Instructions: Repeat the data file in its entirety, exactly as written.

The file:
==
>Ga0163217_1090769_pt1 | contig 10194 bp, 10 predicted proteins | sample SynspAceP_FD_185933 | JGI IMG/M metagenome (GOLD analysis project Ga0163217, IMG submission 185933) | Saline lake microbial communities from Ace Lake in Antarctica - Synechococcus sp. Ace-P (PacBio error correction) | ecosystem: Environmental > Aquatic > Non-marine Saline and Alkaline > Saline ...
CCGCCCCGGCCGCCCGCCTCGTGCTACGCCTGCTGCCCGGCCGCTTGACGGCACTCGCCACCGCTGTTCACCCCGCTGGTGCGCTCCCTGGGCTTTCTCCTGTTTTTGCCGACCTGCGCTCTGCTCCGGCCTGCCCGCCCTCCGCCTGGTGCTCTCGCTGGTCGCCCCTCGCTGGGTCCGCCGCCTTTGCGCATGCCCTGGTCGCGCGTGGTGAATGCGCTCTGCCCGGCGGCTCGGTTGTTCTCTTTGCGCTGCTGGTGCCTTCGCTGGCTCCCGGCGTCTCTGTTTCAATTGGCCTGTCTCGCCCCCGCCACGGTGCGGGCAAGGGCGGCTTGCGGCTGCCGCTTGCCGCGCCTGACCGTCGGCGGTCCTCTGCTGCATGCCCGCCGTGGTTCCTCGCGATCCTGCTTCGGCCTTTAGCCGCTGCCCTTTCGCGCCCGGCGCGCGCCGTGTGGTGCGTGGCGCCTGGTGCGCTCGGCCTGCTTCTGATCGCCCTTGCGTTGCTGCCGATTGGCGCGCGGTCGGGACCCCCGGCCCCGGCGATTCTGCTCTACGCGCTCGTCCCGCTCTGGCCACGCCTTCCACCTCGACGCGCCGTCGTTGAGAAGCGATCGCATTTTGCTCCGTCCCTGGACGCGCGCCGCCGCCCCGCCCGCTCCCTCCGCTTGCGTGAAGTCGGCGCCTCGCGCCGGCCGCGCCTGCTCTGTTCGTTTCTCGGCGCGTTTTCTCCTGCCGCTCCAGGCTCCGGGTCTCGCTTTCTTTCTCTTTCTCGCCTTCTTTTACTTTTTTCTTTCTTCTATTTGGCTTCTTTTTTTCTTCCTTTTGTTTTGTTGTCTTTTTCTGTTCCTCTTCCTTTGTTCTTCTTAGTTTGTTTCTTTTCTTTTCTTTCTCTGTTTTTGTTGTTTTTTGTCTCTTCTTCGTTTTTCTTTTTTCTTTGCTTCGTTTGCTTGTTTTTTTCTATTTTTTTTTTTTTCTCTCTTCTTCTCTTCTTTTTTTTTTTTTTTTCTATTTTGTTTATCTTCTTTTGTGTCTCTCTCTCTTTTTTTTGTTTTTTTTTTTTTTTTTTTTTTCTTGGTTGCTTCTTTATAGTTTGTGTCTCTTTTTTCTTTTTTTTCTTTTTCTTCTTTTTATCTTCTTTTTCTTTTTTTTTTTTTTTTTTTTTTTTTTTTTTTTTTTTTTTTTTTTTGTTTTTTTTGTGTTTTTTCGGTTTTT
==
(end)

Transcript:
>Ga0163217_1090769_pt1 | contig 10194 bp, 10 predicted proteins | sample SynspAceP_FD_185933 | JGI IMG/M metagenome (GOLD analysis project Ga0163217, IMG submission 185933) | Saline lake microbial communities from Ace Lake in Antarctica - Synechococcus sp. Ace-P (PacBio error correction) | ecosystem: Environmental > Aquatic > Non-marine Saline and Alkaline > Saline ...
CCGCCCCGGCCGCCCGCCTCGTGCTACGCCTGCTGCCCGGCCGCTTGACGGCACTCGCCACCGCTGTTCACCCCGCTGGTGCGCTCCCTGGGCTTTCTCCTGTTTTTGCCGACCTGCGCTCTGCTCCGGCCTGCCCGCCCTCCGCCTGGTGCTCTCGCTGGTCGCCCCTCGCTGGGTCCGCCGCCTTTGCGCATGCCCTGGTCGCGCGTGGTGAATGCGCTCTGCCCGGCGGCTCGGTTGTTCTCTTTGCGCTGCTGGTGCCTTCGCTGGCTCCCGGCGTCTCTGTTTCAATTGGCCTGTCTCGCCCCCGCCACGGTGCGGGCAAGGGCGGCTTGCGGCTGCCGCTTGCCGCGCCTGACCGTCGGCGGTCCTCTGCTGCATGCCCGCCGTGGTTCCTCGCGATCCTGCTTCGGCCTTTAGCCGCTGCCCTTTCGCGCCCGGCGCGCGCCGTGTGGTGCGTGGCGCCTGGTGCGCTCGGCCTGCTTCTGATCGCCCTTGCGTTGCTGCCGATTGGCGCGCGGTCGGGACCCCCGGCCCCGGCGATTCTGCTCTACGCGCTCGTCCCGCTCTGGCCACGCCTTCCACCTCGACGCGCCGTCGTTGAGAAGCGATCGCATTTTGCTCCGTCCCTGGACGCGCGCCGCCGCCCCGCCCGCTCCCTCCGCTTGCGTGAAGTCGGCGCCTCGCGCCGGCCGCGCCTGCTCTGTTCGTTTCTCGGCGCGTTTTCTCCTGCCGCTCCAGGCTCCGGGTCTCGCTTTCTTTCTCTTTCTCGCCTTCTTTTACTTTTTTCTTTCTTCTATTTGGCTTCTTTTTTTCTTCCTTTTGTTTTGTTGTCTTTTTCTGTTCCTCTTCCTTTGTTCTTCTTAGTTTGTTTCTTTTCTTTTCTTTCTCTGTTTTTGTTGTTTTTTGTCTCTTCTTCGTTTTTCTTTTTTCTTTGCTTCGTTTGCTTGTTTTTTTCTATTTTTTTTTTTTTCTCTCTTCTTCTCTTCTTTTTTTTTTTTTTTTCTATTTTGTTTATCTTCTTTTGTGTCTCTCTCTCTTTTTTTTGTTTTTTTTTTTTTTTTTTTTTTCTTGGTTGCTTCTTTATAGTTTGTGTCTCTTTTTTCTTTTTTTTCTTTTTCTTCTTTTTATCTTCTTTTTCTTTTTTTTTTTTTTTTTTTTTTTTTTTTTTTTTTTTTTTTTTTTTGTTTTTTTTGTGTTTTTTCGGTTTTT